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Why are vegetable prices hitting the roof?

Last updated on: November 08, 2013 10:37 IST

Why are vegetable prices hitting the roof?

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Dilip Kumar Jha and Rajesh Bhayani in Mumbai

Over the past year, several vegetables have seen steep price increases in the country’s various wholesale markets.

Onion has been in the news but tomato and cabbage, for instance, have also seen steep rises.

Prices might reduce as the supply increases.

Also, farmers tend to sow more where they see higher prices, as vegetables are short-duration crops.

However, till cold storage and processing facilities are not improved, prices are likely to stay elevated.

In the past year, tomato and onion prices went up fivefold; those of cabbage tripled.

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Image: A vendor accepts money from a customer at his vegetable stall at a wholesale fruit and vegetable market in Mumbai.
Photographs: Vivek Prakash/Reuters
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Several vegetables’ prices have doubled.

Many of these are sold at over Rs 100 a kg in retail markets, as in this city.

“The prices of vegetable particularly used by big and organised processors such as those in the wafers/ketchup/fries segments are more prone to hikes and for a longer period compared to others.

“These big players buy in bulk and store for captive use in anticipation of any lean arrival.

“This results in scarcity for consumers; onion, potato, tomato are some among these.

Also, direct purchases by organised big retail players remove the pressure of arrivals in wholesale markets.

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Image: A vendor rests as he waits for customers at a vegetable market in Mumbai.
Photographs: Vivek Prakash/Reuters
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“Hence, prices remain firm even in cases where arrivals could have been good,” said Jagdeep Grewal, vice-president, commodities and research, Kunvarji Group.

Onions have been on the minds of policy makers for months but the prices remain elevated, despite their interventions.

“A repetition is likely with potatoes, with West Bengal government suspending their supply outside the state.

“They did so a year earlier, too, to keep prices under control in the state.

“It has resulted in potato prices in neighbouring Bihar, Jharkhand and Odisha rising by 50-60 per cent in the past week.

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Image: Vendors sort out cabbages along a road outside a wholesale vegetable market at dawn in Mumbai.
Photographs: Danish Siddiqui/Reuters

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A vendor accepts money from a customer at his vegetable stall at a wholesale fruit and vegetable market in Mumbai. Vivek Prakash /Reuters

Maharashtra was an importer of tomatoes from neighbouring Gujarat but late rains in the latter state has damaged the crop. in late rains in Gujarat recently.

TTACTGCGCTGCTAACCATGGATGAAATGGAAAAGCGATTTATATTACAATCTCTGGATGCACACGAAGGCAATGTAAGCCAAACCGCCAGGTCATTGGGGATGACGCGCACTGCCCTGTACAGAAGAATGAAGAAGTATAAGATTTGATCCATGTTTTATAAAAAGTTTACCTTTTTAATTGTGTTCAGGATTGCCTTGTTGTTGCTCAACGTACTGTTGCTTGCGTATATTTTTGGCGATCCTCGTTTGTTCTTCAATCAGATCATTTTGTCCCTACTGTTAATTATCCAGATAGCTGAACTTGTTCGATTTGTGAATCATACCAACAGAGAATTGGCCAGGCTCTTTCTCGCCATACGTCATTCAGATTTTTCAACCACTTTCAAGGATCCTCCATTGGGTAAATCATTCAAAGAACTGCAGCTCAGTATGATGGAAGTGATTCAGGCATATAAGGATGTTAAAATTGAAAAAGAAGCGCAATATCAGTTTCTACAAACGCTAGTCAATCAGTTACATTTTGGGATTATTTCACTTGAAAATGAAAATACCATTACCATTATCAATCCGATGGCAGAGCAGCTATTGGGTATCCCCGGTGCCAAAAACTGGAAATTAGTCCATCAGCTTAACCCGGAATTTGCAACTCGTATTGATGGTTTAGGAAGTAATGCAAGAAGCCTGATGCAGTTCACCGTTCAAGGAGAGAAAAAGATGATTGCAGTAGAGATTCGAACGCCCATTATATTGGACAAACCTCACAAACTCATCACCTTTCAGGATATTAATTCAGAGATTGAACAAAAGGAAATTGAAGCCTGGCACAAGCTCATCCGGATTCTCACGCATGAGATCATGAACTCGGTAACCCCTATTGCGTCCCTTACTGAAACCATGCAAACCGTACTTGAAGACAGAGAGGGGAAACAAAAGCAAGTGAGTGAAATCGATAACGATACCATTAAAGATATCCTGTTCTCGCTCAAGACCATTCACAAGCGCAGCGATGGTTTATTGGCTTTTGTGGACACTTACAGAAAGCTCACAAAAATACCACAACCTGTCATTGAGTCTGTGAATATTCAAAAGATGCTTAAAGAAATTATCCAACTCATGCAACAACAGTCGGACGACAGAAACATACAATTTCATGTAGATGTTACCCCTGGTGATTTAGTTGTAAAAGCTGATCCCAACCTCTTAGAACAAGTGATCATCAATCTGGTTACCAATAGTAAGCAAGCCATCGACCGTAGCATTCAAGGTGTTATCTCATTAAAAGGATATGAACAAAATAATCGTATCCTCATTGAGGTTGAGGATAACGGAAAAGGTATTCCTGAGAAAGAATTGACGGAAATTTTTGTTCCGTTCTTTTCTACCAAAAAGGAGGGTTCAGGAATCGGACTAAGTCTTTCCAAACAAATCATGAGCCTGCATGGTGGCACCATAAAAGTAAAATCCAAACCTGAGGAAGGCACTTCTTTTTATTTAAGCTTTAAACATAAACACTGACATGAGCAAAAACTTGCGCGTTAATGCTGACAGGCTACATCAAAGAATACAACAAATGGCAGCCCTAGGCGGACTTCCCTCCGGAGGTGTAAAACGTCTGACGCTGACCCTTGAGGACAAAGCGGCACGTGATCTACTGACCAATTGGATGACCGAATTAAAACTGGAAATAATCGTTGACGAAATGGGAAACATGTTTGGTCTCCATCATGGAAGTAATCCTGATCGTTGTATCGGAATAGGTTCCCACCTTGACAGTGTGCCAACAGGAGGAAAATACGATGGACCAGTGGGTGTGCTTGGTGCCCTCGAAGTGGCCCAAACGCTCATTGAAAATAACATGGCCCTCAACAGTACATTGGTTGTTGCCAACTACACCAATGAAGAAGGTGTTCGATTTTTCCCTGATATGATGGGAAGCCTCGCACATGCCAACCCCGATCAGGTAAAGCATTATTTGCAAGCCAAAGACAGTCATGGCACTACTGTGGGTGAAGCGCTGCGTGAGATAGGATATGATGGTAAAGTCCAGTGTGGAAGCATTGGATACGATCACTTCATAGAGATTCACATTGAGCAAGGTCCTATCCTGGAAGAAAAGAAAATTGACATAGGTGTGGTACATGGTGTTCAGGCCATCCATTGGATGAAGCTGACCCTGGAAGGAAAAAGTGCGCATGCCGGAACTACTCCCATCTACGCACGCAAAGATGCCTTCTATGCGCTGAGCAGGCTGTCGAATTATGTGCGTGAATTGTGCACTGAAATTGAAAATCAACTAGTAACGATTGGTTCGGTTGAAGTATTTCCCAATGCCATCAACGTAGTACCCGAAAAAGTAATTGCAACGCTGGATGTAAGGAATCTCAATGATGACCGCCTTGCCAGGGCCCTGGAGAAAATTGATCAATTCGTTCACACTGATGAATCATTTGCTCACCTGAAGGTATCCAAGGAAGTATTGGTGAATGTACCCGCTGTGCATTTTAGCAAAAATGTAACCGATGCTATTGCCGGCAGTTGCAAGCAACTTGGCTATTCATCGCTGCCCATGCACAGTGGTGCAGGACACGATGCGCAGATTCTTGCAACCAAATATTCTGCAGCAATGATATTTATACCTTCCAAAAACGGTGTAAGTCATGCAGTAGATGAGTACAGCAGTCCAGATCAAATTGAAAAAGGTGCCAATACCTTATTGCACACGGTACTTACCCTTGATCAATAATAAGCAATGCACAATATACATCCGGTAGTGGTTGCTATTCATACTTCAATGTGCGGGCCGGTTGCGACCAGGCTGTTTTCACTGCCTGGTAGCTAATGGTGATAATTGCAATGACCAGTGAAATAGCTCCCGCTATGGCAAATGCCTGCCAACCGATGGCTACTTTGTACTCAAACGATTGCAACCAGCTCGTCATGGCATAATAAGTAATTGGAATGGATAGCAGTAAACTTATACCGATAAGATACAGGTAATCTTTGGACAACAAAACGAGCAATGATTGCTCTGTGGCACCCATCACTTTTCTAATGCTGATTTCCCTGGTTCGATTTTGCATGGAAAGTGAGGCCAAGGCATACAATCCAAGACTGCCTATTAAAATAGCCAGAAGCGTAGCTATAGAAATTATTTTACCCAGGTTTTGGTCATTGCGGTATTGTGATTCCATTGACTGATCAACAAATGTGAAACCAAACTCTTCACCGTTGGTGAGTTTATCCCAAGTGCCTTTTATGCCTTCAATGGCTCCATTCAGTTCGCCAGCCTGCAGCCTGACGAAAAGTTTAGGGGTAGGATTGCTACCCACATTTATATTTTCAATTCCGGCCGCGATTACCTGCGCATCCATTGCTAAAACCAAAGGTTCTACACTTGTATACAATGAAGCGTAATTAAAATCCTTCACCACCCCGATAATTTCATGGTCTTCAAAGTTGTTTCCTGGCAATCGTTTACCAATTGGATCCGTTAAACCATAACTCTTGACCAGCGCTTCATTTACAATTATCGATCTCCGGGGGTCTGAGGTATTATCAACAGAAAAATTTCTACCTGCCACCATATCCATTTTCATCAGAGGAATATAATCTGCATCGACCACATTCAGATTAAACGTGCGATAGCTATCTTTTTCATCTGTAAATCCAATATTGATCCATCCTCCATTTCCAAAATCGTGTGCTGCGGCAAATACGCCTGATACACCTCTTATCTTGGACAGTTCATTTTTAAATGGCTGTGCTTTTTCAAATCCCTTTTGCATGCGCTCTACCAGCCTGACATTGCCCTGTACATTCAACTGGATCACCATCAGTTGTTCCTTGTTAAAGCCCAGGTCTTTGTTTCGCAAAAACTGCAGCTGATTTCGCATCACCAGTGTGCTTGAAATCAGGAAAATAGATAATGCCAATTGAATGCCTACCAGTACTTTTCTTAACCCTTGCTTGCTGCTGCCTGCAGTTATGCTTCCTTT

“The trade is going into reverse, as Gujarat is now purchasing tomatoes from Maharashtra, due to over a month of delay in crop maturity and harvesting,” said Avinash Patil, deputy director of the Agricultural Produce Marketing Committee at Vashi, Navi Mumbai.

Against the daily consumption of 75 vehicles of an average of nine tonnes each, tomato arrivals at the Vashi APMC market have been 50 vehicles.

Demand has risen sharply due to the ongoing festive season but not supply.

Because of massive spoilage, leafy vegetables have become costlier.

The October rainfall has damaged crops across major producing states, resulting in short supply into the mandis.

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Image: A labourer carries a basket of tomatoes at a wholesale vegetable market in the old quarters of Delhi.
Photographs: Anindito Mukherjee /Reuters

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Hoarding is another issue in times of scarcity.

In the case of onions, the Competition Commission of India had initiated inquiries into alleged cartelisation by some traders at the Lasalgaon mandi near Nashik.

Big traders in several mandis are known to hoard commodities in such times.

“In times of supply constraint, there is higher proximity to hoarding, which adds fuel to the fire,” said D K Joshi, chief economist, CRISIL.

He says “the spike in vegetable prices is mostly due to supply shocks, which can be taken care of only by improving cold storage and processing facilities”.

The recent spike in onion prices up to Rs 60-65 a kg, with controlled arrivals and auctions in big mandis such as Lasalgaon and Pimpalgaon also indicate support from politicians.

“While there is no clear evidence of funding from politicians, it is true that traders have been empowered to control the market with supply and auctions,” said a senior trade official, who monitors the onion market.


Image: A man weighs a sack of onions before unloading it from a supply truck at a wholesale market in Chennai.
Photographs: Babu/Reuters

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